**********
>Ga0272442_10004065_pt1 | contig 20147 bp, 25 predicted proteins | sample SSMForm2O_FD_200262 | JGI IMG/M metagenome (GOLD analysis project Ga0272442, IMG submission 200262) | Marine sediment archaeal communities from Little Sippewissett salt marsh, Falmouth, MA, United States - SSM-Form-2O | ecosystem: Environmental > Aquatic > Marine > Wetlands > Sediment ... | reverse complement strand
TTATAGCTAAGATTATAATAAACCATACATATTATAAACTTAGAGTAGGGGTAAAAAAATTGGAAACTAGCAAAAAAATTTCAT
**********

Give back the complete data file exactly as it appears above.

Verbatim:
>Ga0272442_10004065_pt1 | contig 20147 bp, 25 predicted proteins | sample SSMForm2O_FD_200262 | JGI IMG/M metagenome (GOLD analysis project Ga0272442, IMG submission 200262) | Marine sediment archaeal communities from Little Sippewissett salt marsh, Falmouth, MA, United States - SSM-Form-2O | ecosystem: Environmental > Aquatic > Marine > Wetlands > Sediment ... | reverse complement strand
TTATAGCTAAGATTATAATAAACCATACATATTATAAACTTAGAGTAGGGGTAAAAAAATTGGAAACTAGCAAAAAAATTTCAT